A diagnosis of cancer, including malignant mesothelioma, can affect all aspects of an individual’s life – work, leisure time activity, plans for the future, spirituality and relationships. Children in particular can be sensitive to the news about a loved one’s diagnosis because they may not always be mature enough to deal with their feelings on their own. In these cases, they may need help from their parents, counselors or other trusted adults.
At Kazan, McClain, Lyons, Greenwood and Harley, we want to make sure that every member of the family – including the youngest and most tender – gets the support that he or she needs.
Breaking the news
The bottom line in helping children understand what is happening is to be truthful with them. According to the American Cancer Society, the most basic information that all kids need include the name of the disease, the affected part of the body, how it will be treated and how their lives may change.
However, the level of details that you share with them depends on their age. Younger children may need to be reassured that they did not do anything to cause the mesothelioma, and that the condition is not contagious.
If they wonder whether their relative will die from mesothelioma, it is important to remember that although the truth is necessary, that does not mean everything needs to be shared all at once. In this case, it may be better to focus on the present, and save potentially devastating news for when a prognosis is definite.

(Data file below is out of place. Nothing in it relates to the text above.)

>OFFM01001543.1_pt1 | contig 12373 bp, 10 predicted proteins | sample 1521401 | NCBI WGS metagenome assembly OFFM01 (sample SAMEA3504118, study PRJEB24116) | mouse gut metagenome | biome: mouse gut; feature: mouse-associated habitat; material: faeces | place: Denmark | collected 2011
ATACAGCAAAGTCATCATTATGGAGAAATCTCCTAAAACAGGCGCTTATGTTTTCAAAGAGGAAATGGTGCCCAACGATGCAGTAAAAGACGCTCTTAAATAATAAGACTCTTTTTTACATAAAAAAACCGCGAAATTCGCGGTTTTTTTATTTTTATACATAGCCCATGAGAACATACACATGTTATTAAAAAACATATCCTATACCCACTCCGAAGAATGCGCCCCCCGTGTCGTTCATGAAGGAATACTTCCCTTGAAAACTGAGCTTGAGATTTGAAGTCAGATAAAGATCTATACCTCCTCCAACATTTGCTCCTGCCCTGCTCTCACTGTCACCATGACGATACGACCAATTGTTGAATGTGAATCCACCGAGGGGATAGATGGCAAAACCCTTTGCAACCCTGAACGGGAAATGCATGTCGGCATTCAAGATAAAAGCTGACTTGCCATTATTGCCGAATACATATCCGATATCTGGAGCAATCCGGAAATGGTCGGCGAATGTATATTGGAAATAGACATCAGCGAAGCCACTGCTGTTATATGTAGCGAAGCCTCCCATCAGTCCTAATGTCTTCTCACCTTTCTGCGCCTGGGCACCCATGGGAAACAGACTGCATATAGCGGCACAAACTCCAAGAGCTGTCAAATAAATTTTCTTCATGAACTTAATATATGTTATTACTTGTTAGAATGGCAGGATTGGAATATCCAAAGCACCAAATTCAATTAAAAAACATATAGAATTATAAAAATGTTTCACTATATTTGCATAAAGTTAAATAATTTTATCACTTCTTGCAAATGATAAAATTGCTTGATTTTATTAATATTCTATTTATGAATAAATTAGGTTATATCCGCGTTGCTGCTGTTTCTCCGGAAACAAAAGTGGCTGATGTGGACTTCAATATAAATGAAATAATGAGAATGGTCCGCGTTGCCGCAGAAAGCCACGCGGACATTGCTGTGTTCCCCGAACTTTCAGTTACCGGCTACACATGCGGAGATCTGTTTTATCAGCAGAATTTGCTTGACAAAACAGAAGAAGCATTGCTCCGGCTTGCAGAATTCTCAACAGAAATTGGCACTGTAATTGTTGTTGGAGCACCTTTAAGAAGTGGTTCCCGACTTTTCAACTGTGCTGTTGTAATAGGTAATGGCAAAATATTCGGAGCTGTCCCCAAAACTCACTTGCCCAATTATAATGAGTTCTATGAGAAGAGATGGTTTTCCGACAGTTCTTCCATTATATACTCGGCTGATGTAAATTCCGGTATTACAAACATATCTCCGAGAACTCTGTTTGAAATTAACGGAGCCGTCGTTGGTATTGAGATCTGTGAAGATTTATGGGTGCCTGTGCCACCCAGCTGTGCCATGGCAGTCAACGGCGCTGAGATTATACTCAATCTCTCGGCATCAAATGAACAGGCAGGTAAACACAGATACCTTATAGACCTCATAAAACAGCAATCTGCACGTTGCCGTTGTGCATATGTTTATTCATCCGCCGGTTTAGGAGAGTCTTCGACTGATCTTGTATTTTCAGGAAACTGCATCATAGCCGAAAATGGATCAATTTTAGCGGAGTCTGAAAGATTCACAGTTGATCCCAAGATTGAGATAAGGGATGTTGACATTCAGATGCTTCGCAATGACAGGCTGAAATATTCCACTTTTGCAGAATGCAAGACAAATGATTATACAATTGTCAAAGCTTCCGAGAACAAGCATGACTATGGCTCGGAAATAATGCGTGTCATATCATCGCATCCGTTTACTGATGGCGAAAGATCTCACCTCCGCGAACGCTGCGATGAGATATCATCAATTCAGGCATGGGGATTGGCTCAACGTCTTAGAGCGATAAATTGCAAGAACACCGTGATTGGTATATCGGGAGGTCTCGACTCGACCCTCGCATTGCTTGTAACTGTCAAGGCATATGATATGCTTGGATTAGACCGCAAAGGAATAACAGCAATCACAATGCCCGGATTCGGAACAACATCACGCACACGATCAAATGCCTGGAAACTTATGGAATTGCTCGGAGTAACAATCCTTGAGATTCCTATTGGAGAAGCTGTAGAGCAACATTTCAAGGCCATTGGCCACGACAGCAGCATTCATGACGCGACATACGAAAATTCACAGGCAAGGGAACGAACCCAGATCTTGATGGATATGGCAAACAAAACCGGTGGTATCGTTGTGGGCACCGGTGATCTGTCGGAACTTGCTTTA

These discussions are best held in an environment free of potential distractions or interruptions. It will be helpful to plan what to say ahead of time, and emphasize that the lines of communication will always be open for questions or concerns.
All children are unique, so each youngster may react to the news in a different way. Even though they may not always be able to articulate their feelings, they will always show them in some way. Signs that a child may need professional help include chronic sadness, persistent irritability, changing grades, differences in appetite, insomnia and difficulty concentrating.
According to the Dana-Farber Cancer Institute, routine can create a sense of security for children. To that end, mealtimes, bedtimes and other scheduled activities should be maintained. Any changes, such as a visit to the hospital, need to be discussed ahead of time. Furthermore, it is important to maintain discipline and behavioral limits.
Some, but not all, children may like to help out around the house with chores. However, parents need to remember to be realistic about these tasks, and to allow kids to have fun just being kids.